In the first installment in ICS’ series What You Need to Know About Developing SaMD we provided an overview of software used within a healthcare environment and touched on key regulations in the U.S and in the EU. In this article, we take a closer look at some of the regulatory considerations for medical device software, including software classification, regulatory pathways to market, and key SaMD documentation.
Classifying Medical Device Software
Properly classifying your SaMD is crucial as it determines your medical device path to the market and requirements that it should meet. Classification differs between regions, with the FDA and EU offering differing perspectives.
In the U.S., the medical device classification is based mainly on the risk posed by the medical device. Classifications include: class I, class II, and class III. To determine your medical device class you need to know both regulation number and product code. To find this you should review the categories established by the FDA and identify the one most in line with your intended use and indications for use.
Next, you should find the product code applicable to your medical device. If you determine that your medical device is class I, the general control applies. Class II requires general and special controls, which usually means that you have to submit 510(k) to the FDA. If your device is class III you should get premarket approval (PMA) before launching your product.
There’s also a DeNovo certification pathway dedicated to novel devices for which there is no legally marketed predicate device.
There is one more concept of classification developed by the FDA. This is called the Level of Concern (LOC). It influences the extent of documentation you need to submit to the FDA and it is not related to the device classification described above. There are three LOC: Minor, Moderate and Major. You can determine your level by answering questions provided in the FDA Guidance for the Content of Premarket Submissions for Software Contained in Medical Devices.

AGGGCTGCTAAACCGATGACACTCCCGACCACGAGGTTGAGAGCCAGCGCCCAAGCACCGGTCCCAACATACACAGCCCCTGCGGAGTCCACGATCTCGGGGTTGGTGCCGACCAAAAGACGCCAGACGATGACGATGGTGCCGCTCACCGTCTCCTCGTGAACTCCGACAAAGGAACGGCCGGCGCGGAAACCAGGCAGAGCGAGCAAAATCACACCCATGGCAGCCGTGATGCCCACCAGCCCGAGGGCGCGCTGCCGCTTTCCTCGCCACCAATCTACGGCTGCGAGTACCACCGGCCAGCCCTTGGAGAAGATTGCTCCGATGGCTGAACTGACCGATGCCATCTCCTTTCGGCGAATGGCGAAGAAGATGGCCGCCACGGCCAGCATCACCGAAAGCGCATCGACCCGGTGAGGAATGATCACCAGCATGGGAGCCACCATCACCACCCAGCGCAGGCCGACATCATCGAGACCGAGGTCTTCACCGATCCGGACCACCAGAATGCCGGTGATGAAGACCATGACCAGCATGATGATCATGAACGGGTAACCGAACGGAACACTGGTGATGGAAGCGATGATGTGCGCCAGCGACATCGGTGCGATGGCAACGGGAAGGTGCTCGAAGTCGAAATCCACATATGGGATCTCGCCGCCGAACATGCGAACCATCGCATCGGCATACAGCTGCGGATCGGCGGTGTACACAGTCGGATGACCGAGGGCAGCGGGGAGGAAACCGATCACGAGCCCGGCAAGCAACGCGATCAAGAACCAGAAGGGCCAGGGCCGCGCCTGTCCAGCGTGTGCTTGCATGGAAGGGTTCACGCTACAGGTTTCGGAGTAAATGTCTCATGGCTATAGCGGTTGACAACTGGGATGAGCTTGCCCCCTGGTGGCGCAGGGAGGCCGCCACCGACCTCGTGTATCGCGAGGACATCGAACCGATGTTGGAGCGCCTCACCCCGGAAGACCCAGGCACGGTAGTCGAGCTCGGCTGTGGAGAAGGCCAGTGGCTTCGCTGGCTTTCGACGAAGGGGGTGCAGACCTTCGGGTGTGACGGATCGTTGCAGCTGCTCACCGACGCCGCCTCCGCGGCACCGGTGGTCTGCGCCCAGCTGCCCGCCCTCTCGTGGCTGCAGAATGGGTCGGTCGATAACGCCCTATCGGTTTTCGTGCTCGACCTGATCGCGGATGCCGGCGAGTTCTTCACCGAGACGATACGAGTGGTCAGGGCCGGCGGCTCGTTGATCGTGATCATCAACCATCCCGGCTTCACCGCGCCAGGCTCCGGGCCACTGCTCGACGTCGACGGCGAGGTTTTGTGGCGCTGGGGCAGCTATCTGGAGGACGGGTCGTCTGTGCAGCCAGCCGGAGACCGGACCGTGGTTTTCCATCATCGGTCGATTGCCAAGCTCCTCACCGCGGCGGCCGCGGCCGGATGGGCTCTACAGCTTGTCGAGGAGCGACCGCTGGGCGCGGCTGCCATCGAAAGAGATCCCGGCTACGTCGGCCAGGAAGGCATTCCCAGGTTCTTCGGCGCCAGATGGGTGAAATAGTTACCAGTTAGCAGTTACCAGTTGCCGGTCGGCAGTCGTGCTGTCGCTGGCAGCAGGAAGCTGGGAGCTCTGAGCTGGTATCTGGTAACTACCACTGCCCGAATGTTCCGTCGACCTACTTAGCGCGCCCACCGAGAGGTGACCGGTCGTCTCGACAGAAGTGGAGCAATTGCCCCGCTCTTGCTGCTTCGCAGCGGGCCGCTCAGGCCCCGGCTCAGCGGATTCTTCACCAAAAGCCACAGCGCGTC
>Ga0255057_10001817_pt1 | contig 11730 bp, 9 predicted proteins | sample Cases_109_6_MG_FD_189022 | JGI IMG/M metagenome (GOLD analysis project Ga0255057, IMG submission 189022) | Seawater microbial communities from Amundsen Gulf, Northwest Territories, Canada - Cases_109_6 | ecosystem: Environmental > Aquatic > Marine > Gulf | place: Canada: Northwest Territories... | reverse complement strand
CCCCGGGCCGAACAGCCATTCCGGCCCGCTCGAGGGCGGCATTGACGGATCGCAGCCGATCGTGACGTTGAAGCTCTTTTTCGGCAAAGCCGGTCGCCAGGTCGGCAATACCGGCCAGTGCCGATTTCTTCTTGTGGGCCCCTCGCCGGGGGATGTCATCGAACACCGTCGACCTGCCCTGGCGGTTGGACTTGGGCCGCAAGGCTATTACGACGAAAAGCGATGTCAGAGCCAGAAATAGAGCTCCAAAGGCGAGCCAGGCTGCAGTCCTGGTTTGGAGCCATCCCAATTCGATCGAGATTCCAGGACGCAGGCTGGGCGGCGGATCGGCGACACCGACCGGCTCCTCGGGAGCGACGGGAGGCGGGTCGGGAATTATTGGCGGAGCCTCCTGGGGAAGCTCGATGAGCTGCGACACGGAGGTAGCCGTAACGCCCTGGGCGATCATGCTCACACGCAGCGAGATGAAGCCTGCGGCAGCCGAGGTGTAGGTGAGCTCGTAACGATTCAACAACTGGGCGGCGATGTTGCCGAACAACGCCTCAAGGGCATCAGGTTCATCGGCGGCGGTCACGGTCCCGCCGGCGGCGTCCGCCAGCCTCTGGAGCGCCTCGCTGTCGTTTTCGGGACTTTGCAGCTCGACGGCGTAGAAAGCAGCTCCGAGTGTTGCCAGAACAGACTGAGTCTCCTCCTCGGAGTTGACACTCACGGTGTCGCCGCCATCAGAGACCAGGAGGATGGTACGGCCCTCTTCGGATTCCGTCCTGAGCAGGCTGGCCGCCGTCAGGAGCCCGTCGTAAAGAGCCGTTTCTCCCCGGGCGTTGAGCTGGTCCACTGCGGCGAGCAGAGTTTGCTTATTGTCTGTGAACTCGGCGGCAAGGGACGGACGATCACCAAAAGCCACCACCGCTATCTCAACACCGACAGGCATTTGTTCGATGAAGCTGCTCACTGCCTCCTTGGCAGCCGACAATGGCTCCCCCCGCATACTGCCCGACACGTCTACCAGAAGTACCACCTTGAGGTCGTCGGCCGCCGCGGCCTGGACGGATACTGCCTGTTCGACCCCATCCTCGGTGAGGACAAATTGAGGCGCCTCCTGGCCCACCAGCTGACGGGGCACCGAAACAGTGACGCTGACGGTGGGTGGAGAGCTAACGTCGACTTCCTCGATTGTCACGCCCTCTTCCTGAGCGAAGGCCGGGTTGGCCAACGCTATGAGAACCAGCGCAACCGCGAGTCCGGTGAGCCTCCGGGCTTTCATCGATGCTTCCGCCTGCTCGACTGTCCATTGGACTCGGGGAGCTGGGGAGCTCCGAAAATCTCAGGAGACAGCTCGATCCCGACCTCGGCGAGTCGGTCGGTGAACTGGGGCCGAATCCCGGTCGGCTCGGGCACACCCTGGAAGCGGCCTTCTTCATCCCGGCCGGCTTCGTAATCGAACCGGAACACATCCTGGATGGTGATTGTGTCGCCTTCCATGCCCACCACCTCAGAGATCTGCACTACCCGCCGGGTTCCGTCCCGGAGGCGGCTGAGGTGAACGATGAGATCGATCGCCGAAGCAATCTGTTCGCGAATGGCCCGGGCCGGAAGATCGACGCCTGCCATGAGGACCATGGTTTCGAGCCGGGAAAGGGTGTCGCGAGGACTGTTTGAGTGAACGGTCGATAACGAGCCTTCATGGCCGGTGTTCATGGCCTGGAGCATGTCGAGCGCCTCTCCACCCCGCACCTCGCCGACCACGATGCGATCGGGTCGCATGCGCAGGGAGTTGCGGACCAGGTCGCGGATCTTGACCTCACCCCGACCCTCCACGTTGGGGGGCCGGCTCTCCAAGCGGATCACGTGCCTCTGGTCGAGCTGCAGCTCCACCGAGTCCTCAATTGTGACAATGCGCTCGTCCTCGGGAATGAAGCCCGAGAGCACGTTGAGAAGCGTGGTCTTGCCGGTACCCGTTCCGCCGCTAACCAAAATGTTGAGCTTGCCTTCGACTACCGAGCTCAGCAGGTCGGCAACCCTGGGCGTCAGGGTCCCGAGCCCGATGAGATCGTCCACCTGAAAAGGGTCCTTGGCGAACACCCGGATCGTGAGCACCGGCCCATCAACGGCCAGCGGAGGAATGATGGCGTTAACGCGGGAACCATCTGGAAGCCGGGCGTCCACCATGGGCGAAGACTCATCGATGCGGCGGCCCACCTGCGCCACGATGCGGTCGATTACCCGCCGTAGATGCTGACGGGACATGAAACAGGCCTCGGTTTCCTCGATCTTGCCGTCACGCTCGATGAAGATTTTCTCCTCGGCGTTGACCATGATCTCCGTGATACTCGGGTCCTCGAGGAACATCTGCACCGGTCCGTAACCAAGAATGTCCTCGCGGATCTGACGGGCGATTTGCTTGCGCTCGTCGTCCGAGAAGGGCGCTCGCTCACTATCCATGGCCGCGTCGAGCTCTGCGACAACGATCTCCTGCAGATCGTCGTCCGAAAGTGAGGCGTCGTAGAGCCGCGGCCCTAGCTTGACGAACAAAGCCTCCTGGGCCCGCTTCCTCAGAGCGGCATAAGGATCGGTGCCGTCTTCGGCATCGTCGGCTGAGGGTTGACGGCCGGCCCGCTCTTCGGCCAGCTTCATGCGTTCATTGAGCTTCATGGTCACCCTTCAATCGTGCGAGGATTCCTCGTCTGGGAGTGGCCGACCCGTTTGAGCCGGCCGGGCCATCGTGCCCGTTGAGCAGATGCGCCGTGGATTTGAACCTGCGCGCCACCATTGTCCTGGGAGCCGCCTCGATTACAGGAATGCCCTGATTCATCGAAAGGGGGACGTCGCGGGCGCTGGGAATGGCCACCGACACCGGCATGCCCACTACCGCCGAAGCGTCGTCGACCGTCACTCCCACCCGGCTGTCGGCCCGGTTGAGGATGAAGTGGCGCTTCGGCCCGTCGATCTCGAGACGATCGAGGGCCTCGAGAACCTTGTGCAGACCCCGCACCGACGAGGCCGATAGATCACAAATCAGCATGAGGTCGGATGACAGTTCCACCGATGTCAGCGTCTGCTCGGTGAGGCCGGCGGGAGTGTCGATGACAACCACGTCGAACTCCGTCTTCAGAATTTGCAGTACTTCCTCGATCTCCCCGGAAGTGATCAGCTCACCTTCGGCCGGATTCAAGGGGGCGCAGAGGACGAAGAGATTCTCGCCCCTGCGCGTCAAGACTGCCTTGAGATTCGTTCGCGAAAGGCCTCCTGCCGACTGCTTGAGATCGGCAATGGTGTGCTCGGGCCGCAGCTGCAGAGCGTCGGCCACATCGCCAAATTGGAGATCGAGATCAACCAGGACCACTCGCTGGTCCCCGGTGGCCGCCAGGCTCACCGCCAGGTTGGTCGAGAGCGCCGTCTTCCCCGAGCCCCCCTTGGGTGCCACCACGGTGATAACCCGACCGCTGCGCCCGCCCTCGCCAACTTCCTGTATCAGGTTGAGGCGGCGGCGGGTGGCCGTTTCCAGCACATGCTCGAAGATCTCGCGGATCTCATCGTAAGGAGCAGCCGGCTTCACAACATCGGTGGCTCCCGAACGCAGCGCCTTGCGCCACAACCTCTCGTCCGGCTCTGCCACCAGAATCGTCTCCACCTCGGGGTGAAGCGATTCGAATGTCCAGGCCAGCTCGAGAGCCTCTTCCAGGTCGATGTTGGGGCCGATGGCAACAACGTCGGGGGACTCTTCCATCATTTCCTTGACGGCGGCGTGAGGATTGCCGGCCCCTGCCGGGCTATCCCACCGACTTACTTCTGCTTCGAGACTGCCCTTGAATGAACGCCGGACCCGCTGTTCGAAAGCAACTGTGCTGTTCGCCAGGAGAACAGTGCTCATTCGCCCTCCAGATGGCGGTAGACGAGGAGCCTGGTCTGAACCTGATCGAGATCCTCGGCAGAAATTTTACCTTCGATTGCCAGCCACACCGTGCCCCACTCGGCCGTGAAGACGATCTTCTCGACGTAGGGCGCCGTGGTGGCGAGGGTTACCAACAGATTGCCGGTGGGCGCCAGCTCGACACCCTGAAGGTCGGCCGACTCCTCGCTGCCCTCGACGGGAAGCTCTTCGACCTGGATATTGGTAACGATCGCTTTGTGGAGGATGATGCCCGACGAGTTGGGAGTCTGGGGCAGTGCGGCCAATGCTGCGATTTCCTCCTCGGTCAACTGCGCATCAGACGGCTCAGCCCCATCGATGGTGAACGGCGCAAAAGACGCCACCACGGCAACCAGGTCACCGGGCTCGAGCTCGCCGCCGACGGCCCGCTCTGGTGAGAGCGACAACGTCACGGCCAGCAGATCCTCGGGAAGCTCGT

Note that in the latest version of this guidance, drafted in November 2021, the LOC has been replaced by four risk-based factors that determine whether you should submit Basic Documentation or Enhanced Documentation. You should submit the latter if any of the following factors apply:
- The software is a constituent part of a combination product;
- The device is intended to test blood donations for transfusion-transmitted infections, or is used to determine donor and recipient compatibility, or is a Blood Establishment Computer Software;
- The device is classified as class III; and/or
- A failure or latent flaw of the device software function could present a probable risk of death or serious injury, either to a patient, user of the device, or others in the environment of use. These risks should be assessed prior to implementation of risk control measures.
The EU classification is similar to that of the FDA and encompasses class I (with measuring function, sterile), class IIa, class IIb, and class III. The class of your medical device depends mainly on the duration of use, invasiveness and whether your device is active. The rules are outlined in the EU MDR 2017/745 Annex VIII.